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© Chris Byrne 2010


Just before the season began Percy James was awarded his County cap for cricket to add to his County football cap, and Ray Jefferies followed his brother Alf to Brentford. Keith Savin was selected for an Isthmian XI to play the Indian Olympic XI who traditionally still played in bare feet: indeed they were not allowed to play in the finals of the 1950 World Cup, even though they had qualified, because of this!
The league season started brightly enough with a 3-1 victory over Leytonstone, the champions, and City were battling for honours up to Christmas, but the results fell away rather in the second half of the season and they finished, somewhat disappointed, in fifth place.
The season, in many ways, was really about cup exploits.
City had to enter at the Extra Preliminary Round and Frank Avery, newly arrived from Wycombe Wanderers, scored four on his debut in a 9-1 rout of Henley Town. Bicester Town were disposed of, 6-1, in the next Round, followed by a closer contest, 2-1, with Huntley & Palmer’s. Then an 8-0 battering of Maidenhead saw City through to the final Qualifying Round and a chance to gain revenge for the previous season’s cup disaster at Banbury. In an end-to-end match in front of a then record crowd at The Stadium of just over 7000 City edged through by the odd goal in five to earn a visit to Southern League Hereford United. The match captured the imagination of the supporters and an excursion train was organised with the fledgling British Railways – eleven shillings (55p) return; limited to six hundred passengers. A crowd of over 8000 saw City push their professional opponents all the way, but they were eventually defeated 4-3 after extra time.
In the Amateur Cup City had been given exemption until the First Round Proper where they overcame Athenian League Redhill in early January in front of a good crowd at the White House Ground. The draw brought City a plum home draw with mighty Leytonstone who had won the Cup in the previous two seasons, and there was tremendous local interest in the match. January 29th brought fog with it and, though it had cleared in Oxford, these were the days of the ‘pea-soupers’ in London and the coach companies refused to take to the roads in such conditions, forcing the Leytonstone players to make their own ways to Oxford, mainly on a variety of trains.


So a 7000+ crowd was packed into the White House, many in the new temporary stand on the ‘Popular Side’, but, by kick-off, only five of the Leytonstone players had arrived at the ground and the match was eventually called off at 3.30 when an exhibition match was hastily arranged between the City and a team made up of those Leytonstone players who had arrived augmented with City Reserves: City won the shortened game 4-1. These days I’m sure City would have been awarded the tie, but those were more tolerant times and the match was simply rescheduled for the following Saturday. To make up for the previous Saturday’s disappointment entrance charges were halved and this no doubt helped to produce the record White House attendance: 9756. The visitors made sure there was no repeat of the result on the first day of the season, when City had won 3-1, and brushed City aside 6-1. They didn’t quite succeed in their quest for a hat-trick of Final victories as they lost at the Semi-Final stage in a replay at Bromley.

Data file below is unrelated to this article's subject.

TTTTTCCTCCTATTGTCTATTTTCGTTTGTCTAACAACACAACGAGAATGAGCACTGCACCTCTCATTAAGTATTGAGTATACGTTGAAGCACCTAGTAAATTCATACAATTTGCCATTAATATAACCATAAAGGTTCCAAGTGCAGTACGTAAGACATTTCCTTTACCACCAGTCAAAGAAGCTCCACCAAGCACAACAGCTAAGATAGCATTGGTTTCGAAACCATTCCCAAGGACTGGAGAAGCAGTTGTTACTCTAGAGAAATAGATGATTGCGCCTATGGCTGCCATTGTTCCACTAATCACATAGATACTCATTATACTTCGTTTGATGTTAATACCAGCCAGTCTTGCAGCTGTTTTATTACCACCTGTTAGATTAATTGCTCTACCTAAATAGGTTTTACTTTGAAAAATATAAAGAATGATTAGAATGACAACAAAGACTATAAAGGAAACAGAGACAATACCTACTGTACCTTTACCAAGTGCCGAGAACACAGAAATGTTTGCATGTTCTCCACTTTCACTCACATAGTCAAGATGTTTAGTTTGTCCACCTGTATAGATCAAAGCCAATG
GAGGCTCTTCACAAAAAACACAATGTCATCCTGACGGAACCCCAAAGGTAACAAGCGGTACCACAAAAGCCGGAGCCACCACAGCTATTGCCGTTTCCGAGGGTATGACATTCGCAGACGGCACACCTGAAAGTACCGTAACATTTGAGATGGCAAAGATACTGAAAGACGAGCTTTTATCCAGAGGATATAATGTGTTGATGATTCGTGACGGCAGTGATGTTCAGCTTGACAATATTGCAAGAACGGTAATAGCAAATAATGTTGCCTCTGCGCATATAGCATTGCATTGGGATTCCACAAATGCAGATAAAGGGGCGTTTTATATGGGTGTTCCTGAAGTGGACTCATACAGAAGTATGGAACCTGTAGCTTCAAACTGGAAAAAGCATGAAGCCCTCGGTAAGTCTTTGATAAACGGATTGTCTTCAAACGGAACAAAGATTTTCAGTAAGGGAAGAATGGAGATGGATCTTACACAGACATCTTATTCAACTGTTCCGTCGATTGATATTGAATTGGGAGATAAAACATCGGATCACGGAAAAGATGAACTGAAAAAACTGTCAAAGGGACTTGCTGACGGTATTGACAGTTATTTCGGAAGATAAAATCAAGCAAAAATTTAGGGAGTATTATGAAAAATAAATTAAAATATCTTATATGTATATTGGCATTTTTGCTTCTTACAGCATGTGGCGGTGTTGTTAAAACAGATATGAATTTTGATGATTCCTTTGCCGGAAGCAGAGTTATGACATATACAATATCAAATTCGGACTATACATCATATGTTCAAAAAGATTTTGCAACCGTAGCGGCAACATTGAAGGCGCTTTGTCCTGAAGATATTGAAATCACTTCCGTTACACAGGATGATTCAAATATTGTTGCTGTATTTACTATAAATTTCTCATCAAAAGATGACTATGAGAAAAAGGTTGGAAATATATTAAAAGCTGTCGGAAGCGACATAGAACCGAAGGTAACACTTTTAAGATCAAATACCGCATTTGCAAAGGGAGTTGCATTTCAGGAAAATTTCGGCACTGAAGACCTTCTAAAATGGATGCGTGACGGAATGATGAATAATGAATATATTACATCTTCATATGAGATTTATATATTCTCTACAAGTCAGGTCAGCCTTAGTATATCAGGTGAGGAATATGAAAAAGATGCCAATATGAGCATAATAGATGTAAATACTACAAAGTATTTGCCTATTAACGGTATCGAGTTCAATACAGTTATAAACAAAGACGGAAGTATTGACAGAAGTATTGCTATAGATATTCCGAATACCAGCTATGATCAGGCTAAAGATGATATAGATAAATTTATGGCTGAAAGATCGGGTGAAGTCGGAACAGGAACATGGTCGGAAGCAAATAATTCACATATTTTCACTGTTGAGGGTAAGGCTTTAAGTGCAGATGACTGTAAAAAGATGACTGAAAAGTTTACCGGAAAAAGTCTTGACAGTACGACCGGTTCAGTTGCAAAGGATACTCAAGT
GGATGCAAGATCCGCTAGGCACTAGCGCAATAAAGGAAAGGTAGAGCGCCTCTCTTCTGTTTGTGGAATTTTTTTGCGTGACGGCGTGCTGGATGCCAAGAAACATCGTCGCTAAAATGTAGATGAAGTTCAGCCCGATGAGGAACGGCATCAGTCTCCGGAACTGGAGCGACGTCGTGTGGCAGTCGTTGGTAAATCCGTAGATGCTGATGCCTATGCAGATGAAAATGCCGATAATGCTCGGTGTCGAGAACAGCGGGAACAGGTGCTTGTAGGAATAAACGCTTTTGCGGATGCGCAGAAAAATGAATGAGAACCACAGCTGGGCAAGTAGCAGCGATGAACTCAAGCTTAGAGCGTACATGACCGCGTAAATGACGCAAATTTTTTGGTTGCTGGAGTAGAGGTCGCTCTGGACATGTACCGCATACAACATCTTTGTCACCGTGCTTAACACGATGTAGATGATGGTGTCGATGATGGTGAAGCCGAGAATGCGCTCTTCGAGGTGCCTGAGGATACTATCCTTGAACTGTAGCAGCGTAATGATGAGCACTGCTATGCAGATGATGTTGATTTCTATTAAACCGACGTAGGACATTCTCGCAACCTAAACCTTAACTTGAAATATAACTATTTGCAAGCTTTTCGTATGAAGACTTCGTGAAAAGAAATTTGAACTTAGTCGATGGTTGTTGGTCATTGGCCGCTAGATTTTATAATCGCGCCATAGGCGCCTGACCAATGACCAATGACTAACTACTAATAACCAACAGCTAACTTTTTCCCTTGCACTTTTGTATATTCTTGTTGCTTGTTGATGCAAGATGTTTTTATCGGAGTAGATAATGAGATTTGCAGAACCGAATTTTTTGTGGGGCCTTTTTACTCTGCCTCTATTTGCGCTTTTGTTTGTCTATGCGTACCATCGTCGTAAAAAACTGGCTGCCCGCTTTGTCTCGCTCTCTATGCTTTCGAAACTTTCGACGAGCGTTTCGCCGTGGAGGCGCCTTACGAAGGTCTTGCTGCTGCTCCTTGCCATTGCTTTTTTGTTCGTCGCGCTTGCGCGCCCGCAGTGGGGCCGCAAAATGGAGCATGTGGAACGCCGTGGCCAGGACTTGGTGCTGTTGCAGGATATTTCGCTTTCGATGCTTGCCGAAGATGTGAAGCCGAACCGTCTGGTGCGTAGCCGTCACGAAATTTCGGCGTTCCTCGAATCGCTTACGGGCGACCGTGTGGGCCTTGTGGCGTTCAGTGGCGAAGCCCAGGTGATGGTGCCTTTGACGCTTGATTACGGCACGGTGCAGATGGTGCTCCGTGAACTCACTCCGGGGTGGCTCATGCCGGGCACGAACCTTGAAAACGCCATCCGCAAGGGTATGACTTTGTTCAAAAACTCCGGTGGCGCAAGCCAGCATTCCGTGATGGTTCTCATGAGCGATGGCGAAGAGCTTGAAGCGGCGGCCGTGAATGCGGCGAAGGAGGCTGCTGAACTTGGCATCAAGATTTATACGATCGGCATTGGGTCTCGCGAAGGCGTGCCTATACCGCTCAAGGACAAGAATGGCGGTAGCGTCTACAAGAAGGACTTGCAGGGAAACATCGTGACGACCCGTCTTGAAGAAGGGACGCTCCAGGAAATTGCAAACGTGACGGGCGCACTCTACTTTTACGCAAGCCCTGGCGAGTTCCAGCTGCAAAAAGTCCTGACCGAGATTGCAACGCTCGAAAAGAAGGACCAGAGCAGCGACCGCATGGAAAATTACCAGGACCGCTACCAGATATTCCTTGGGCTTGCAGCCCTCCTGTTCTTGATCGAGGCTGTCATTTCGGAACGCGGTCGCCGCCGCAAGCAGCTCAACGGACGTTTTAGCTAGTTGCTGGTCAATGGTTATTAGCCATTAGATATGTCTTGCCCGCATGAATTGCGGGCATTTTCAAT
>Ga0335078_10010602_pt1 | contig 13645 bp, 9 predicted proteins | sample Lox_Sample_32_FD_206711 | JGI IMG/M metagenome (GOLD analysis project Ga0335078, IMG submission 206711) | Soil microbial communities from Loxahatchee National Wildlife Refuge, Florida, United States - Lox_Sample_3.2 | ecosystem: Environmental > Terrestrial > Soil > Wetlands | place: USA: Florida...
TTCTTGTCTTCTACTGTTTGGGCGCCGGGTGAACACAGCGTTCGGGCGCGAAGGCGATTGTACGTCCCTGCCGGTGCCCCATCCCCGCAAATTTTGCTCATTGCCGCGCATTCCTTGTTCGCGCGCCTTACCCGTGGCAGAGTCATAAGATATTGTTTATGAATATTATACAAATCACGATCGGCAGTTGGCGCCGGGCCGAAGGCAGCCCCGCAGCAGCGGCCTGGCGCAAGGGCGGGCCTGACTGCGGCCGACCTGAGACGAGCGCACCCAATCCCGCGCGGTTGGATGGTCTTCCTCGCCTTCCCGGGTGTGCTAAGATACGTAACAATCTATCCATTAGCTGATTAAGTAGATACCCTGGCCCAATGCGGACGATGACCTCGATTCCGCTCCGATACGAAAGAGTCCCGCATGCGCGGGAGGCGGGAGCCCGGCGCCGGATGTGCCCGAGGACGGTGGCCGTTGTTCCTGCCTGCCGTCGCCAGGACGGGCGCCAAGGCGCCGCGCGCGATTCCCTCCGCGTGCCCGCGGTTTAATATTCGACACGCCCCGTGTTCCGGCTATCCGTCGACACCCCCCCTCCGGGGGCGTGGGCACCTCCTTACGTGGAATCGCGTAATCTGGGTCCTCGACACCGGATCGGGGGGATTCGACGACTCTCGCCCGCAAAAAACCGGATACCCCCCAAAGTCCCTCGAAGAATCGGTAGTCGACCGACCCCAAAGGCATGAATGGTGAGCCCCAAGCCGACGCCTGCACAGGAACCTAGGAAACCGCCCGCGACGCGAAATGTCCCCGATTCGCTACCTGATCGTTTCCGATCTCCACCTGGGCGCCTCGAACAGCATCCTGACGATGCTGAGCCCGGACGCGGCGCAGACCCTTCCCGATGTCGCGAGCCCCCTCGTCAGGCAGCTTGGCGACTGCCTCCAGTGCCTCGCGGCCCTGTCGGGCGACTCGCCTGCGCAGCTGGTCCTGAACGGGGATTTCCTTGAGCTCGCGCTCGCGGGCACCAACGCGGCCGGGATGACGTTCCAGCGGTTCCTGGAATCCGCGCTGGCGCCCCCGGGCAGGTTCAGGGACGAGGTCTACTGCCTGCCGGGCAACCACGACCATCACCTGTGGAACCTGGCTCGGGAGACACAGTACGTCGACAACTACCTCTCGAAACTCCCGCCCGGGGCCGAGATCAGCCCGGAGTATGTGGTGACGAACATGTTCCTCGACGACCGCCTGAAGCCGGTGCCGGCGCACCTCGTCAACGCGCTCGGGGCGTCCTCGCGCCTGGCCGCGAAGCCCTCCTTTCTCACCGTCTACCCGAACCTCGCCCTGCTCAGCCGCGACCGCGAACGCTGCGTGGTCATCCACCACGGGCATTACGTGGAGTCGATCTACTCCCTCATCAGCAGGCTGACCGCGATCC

In the Senior Cup City began with a 3-1 victory over MPRD (Metal & Produce Recovery Depot based at Cowley); a 4-1 defeat of Witney Town at “The Running Track” in Iffley Road followed by a battling 2-1 Semi-Final win over Headington United in front of 7000 at the OURFC ground. A Percy James hat-trick saw them comfortably past Banbury Spencer ‘A’ – professionals were not allowed to take part in any competition organised by the O.F.A in those days – in the Final.
Four teams were invited by the O.F.A. to compete for the Benevolent Cup: City played Osberton Radiators, and Headington were paired with Bicester Town in the semi-finals. City needed a replay to reach the final, whilst Headington cruised through 6-0. The Final, played at the White House, saw the ‘home’ side win 4-1.
Ralph Walker and Keith Savin represented the Isthmian League against the Athenian league, and Walker signed as an amateur for Swindon Town.
Percy James’ ability finally got the recognition that it deserved when he represented Wales against England in January at Swindon and scored his country’s only goal in a 4 1defeat.

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